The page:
[PD] poor performance when saving an abstraction when many copies are loaded in a patch
IOhannes m zmoelnig
zmoelnig at iem.at
Fri Jan 11 09:57:03 CET 2008
Chris McCormick wrote:
> Here are some other reasons why you might not want to use Pd to develop
> a large scale application (and why I won't call Pd a 'programming
> * No hash/map/table type, or array type that holds anything except floats.
> * No strings.
you mean, like C?
> * No introspection.
> * Dynamic patching is unsupported, hacky, and occasionally buggy.
hmm, it is both unsupported and hacky. i don't know why you thin it is
apart from that: how does this qualify to prevent Pd from being a
"programming language" and how does it prevent Pd from allowing to
develop large scale applications.
do you consider statically typed languages as real "programming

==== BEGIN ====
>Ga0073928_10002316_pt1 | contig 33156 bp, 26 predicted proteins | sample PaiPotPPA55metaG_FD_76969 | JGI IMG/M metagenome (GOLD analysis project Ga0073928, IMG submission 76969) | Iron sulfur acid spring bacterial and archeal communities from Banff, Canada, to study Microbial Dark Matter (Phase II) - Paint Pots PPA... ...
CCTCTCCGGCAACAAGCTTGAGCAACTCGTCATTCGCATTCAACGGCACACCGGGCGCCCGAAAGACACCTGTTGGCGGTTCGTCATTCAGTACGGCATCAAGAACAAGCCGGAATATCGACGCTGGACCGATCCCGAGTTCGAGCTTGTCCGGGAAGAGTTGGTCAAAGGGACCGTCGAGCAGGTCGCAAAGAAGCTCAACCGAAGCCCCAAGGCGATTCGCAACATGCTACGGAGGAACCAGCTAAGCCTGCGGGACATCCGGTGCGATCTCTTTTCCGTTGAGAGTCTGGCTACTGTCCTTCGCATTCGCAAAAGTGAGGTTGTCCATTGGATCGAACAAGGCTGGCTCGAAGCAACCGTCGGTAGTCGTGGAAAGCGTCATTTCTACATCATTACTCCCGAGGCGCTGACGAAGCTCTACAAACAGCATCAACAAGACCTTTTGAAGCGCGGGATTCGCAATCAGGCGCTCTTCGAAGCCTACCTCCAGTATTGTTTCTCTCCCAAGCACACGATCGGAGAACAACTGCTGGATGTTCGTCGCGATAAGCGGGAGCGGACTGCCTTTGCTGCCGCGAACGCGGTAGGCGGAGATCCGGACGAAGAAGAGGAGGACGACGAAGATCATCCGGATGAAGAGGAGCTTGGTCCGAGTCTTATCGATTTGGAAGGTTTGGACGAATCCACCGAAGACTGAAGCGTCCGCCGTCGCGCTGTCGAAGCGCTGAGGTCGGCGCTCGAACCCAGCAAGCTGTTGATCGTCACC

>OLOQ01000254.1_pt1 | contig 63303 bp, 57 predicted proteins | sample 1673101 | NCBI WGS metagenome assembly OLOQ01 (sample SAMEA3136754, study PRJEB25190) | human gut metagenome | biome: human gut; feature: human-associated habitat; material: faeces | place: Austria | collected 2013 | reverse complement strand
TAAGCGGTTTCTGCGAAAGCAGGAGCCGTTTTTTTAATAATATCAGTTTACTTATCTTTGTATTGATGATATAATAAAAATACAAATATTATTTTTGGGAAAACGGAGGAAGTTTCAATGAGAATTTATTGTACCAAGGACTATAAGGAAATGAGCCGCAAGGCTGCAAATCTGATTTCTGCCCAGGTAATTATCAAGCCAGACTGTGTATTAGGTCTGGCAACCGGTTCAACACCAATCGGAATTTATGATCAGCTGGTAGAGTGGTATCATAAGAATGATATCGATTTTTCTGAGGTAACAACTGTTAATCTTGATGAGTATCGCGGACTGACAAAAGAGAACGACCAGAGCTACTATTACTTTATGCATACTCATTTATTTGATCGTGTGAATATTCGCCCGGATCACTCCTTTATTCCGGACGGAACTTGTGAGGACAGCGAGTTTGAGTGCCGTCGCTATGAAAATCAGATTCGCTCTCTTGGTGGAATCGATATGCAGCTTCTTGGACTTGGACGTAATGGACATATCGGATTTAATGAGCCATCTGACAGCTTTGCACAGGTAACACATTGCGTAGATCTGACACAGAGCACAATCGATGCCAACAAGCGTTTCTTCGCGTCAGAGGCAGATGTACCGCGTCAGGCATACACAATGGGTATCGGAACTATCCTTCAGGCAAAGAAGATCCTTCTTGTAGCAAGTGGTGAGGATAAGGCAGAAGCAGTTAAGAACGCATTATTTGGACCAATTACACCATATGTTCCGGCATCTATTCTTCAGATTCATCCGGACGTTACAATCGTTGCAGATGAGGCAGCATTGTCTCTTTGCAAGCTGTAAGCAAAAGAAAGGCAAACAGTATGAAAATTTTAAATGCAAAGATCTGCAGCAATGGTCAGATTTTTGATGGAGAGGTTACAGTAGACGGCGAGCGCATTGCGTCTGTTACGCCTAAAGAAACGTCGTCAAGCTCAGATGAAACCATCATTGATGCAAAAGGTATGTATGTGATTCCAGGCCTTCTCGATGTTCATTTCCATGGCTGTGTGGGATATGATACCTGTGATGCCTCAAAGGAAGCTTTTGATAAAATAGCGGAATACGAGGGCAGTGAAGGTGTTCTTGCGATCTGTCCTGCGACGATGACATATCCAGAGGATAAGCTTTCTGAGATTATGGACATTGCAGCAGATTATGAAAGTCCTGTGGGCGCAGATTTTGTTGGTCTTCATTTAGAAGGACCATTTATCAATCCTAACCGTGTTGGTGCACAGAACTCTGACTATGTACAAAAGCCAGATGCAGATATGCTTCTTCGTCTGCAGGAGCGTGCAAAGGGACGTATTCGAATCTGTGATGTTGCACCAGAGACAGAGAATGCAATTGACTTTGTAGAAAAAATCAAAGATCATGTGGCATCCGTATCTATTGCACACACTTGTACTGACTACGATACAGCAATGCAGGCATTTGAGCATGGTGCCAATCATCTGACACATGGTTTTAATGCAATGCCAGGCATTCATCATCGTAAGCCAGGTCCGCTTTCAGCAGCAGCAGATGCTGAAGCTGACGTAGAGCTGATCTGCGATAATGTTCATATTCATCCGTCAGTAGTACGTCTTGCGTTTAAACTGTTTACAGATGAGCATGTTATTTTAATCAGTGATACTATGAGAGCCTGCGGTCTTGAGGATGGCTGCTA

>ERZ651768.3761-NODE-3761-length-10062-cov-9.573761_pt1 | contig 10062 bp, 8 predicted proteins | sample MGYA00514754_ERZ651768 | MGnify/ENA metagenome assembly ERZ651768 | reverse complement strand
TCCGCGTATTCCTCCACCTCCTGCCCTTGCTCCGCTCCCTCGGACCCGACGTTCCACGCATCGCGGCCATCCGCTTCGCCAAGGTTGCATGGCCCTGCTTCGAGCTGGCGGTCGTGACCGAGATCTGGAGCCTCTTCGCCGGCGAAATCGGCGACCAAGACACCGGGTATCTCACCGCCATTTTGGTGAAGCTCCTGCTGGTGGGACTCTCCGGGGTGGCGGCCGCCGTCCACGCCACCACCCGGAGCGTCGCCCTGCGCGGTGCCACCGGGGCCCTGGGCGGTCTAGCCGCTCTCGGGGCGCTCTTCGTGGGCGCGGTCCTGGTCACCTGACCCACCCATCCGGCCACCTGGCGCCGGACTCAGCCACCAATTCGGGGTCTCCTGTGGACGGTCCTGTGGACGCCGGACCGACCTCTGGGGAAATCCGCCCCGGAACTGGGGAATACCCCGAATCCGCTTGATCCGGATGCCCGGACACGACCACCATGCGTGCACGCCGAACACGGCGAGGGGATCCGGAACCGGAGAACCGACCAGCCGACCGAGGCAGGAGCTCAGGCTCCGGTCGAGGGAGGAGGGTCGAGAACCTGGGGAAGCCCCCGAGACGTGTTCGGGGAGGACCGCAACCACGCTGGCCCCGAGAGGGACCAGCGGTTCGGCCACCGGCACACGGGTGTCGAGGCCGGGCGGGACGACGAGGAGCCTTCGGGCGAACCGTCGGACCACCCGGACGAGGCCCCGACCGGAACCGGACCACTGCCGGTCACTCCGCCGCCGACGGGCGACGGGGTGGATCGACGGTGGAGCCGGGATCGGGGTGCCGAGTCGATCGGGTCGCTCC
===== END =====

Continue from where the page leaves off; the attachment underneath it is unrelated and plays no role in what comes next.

languages" and why so?
> * Audio processing is hard coded into it instead of being supported by the
> core language as a library like in 99% of other programming languages.
now that is a real bummer argument against bein a real programming
language and bein unable to be used for large scale applications.
please do not forget that most programming languages are text-based
instead of graphical schnickschnack.
and that true programming languages exclusively run on mainframes.
> * It's not easily portable to embedded systems without many modifications.
how is this with other programming languages?
are you talking about programs written in Pd or the engine that runs
compared to C, i consider Pd-patches _quite_ portable...
and then, i have never tried to port a java-vm to an embedded system.
don't know how many modifications this takes compared to the plain
> * Lacking some other useful programming constructs.
"useful" is usually rather context specific.
having said all this, there are tasks where i would not chose Pd (but
often i keep wondering why i did NOT chose Pd; most of the time it turns
out to be because of the end-users expect a GUI-interface which they are
used to and which is hard to do in Pd, with no toolkit; even the most
"sophisticated" GUIs build in Pd do not look like "ordinary" applications.)
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